Witch Hazel, also known as Wanda Witch, is a human woman.
With Hazel is a short, crooked-nosed old witch, most often seen wearing traditional witch clothes and riding her sentient magic broom Beelzebub. Hazel likes to scare people on Halloween with the army of chimeras she created and who serve as her familiars, but she is not actually evil, only mischievous; this has actually often landed her in trouble with other witches. She has joined forces with other, actually evil witches and sorceresses, such as Magica de Spell and Madam Mim, but she will not hesistate to protect those that are her friends, such as Huey, Dewey, and Louie, from their evil plans.
Behind the scenes
Witch Hazel first appeared in 1952 in the short Trick or Treat.
Notably, Witch Hazel was "borrowed" out of copyright by Chuck Jones for the Looney Tunes series, albeit with a different design. The Looney Tunes Witch Hazel, who, unlike the Disney Hazel, becaming a recurring character on-screen as well as in the comics, was larger, black-haired and green-skinned, but retained a similar personality and speech patterns to the 1952 version. Though debuting in 1954's Broomstick Bunny voiced by Bea Benaderet, the reimagined Warner Brothers Hazel was once again voiced by June Foray for most of her subsequent appearances, between 1956 and 2004. She was subsequently voiced by Tress MacNeille in the early 1990's and later still by Roz Ryan (also voice of Disney's Thalia).
Foray, however, took pains to differentiate the two Hazels somewhat, giving the 1954 Hazel an American accent rather than the 1952 Disney version's pseudo-Shakespearean patter. By and by, the two Hazels had a divergent evolution, being solidified over the decades as two different characters in two different worlds. However, the Looney Tunes Hazel would eventually serve as an obvious inspiration for the DuckTales 2017 reimagining of Disney's Hazel: as depicted in 2020 in The Trickening, the 2017 Continuum's Witch Hazel bore a greater resemblance to Chuck Jones's Hazel, with green skin and dark hair, than to the diminutive and sandy-haired Disney treatment — and even having the American accent marked out by Foray herself as a signature trait of the Looney Tunes version.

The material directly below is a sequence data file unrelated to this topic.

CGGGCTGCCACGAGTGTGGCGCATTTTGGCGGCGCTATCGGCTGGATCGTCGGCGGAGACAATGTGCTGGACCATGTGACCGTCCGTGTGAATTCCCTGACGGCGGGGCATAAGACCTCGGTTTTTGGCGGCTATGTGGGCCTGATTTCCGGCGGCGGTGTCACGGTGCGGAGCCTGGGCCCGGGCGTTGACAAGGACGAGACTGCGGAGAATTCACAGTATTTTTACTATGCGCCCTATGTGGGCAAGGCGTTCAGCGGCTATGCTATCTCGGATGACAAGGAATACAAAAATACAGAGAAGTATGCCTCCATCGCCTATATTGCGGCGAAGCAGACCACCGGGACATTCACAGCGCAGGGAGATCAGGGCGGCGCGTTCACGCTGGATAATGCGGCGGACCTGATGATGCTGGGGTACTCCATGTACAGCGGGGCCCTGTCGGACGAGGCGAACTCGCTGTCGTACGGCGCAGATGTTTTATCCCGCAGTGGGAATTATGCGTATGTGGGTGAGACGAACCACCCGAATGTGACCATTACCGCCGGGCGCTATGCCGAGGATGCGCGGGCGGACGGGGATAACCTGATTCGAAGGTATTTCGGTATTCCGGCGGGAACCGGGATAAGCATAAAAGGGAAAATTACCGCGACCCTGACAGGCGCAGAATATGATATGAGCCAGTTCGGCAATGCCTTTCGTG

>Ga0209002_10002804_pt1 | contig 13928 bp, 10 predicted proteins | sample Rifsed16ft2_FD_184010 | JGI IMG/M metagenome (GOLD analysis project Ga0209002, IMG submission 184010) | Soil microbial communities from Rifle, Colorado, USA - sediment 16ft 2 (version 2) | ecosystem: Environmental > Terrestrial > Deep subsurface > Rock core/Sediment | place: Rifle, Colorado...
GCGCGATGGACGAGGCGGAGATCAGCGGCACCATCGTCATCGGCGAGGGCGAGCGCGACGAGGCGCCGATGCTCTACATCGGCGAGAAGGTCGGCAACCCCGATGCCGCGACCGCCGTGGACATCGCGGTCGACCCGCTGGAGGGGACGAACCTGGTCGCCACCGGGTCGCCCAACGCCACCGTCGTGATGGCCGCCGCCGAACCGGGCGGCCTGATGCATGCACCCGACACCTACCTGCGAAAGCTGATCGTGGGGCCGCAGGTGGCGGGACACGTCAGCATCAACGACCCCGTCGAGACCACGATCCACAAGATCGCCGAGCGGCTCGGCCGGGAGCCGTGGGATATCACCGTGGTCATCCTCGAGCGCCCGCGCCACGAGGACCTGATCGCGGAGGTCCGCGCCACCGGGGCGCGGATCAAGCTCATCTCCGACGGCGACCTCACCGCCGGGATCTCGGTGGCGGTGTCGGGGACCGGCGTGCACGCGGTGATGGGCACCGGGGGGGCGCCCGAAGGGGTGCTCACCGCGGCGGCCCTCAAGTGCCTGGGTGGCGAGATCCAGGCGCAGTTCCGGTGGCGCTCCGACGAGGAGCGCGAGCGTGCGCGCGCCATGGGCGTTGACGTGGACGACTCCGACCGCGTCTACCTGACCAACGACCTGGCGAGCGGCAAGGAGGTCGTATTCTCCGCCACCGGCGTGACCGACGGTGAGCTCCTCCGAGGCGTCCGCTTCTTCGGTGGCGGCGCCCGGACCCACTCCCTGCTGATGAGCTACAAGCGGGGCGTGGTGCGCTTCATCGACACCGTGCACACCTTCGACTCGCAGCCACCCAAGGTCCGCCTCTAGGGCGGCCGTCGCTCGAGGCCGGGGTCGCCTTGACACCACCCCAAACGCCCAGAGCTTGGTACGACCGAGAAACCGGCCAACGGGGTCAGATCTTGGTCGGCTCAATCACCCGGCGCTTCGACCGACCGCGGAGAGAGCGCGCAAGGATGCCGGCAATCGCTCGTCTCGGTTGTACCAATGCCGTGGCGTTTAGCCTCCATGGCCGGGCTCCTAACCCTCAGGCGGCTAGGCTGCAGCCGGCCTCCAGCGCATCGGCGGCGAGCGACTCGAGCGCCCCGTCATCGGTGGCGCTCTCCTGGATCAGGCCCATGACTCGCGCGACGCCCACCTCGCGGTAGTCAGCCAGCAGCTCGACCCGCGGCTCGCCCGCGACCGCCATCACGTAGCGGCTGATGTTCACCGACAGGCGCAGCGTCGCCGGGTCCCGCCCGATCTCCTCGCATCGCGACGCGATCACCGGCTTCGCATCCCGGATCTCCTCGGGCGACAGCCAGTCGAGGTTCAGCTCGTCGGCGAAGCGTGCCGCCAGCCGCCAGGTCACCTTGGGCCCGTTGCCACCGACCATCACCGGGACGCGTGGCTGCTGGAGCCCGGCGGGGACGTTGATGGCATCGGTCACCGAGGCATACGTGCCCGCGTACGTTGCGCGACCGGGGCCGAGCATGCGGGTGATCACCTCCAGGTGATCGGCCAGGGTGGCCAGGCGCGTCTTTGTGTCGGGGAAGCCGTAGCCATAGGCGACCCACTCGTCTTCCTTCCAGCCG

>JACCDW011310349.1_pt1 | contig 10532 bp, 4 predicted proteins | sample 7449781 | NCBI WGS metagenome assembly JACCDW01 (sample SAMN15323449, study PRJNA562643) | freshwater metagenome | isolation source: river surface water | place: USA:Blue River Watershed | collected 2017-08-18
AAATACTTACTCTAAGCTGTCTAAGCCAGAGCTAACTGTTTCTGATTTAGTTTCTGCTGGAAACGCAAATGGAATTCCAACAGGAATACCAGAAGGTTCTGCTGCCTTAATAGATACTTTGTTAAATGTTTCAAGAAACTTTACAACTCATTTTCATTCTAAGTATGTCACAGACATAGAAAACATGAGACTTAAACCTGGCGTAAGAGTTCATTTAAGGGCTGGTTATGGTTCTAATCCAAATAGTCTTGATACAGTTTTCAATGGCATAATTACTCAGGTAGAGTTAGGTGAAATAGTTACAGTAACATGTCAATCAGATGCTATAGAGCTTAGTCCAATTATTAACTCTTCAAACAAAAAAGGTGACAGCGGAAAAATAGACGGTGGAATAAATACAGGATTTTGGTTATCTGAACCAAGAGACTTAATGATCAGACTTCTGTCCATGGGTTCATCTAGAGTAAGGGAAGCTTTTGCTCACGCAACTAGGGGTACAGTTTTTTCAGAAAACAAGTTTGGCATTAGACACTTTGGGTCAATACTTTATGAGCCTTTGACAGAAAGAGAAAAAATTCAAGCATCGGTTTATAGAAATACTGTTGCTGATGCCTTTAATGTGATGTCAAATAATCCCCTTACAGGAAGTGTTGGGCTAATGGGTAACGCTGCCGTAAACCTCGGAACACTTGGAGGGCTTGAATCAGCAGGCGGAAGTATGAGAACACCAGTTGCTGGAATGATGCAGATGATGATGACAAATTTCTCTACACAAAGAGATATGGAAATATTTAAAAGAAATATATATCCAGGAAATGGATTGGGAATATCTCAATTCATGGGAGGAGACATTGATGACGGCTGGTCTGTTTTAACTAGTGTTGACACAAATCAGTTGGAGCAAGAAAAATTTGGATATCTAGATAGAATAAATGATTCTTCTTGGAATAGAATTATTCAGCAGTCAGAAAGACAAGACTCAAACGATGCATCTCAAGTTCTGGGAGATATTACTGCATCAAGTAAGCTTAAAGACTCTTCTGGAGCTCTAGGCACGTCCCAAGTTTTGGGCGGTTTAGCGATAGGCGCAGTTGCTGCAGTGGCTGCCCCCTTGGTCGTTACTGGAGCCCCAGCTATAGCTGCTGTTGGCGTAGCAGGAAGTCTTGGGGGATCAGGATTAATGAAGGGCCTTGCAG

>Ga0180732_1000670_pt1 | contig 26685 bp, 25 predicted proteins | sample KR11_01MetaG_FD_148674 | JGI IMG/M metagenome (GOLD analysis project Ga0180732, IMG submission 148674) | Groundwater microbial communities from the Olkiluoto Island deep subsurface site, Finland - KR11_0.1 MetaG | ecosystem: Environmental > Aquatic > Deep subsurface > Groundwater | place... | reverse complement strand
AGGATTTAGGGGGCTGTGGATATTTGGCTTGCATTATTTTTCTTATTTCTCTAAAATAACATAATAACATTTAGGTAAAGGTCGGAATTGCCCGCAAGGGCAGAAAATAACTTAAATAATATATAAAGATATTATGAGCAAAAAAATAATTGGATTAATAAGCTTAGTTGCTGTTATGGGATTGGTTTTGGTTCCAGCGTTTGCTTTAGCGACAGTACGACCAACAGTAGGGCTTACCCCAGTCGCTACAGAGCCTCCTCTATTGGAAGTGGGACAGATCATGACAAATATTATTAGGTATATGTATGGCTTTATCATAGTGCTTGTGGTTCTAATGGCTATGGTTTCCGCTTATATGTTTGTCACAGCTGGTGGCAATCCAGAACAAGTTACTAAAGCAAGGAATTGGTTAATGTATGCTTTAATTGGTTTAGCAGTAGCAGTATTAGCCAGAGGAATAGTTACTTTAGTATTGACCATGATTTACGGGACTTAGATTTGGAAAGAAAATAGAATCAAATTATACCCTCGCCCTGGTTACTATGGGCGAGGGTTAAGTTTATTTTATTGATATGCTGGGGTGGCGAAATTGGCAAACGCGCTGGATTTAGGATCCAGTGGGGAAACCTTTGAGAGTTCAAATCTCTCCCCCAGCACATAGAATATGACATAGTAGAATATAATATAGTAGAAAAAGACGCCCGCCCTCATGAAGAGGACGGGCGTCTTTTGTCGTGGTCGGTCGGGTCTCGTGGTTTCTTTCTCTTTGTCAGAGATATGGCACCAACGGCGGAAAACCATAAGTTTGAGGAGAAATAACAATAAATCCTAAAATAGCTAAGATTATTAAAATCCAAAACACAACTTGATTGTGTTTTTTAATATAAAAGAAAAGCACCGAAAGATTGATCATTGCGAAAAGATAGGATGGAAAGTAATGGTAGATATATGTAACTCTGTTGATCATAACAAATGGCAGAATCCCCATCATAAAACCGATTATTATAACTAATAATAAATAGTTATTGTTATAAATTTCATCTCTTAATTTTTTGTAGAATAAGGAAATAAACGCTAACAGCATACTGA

The Looney Tunes Witch Hazel additionally made a cameo as a Toon actress in the Who Framed Roger Rabbit deleted scene The Pig Head. It might be argued that within the Prime Universe, the Warner Bros. Witch Hazel exists as a Toon loosely based on the real, 1952 Hazel, in a similar way to the relationship presumed to exist between the "real" Donald Duck and his piano-playing Toontown counterpart.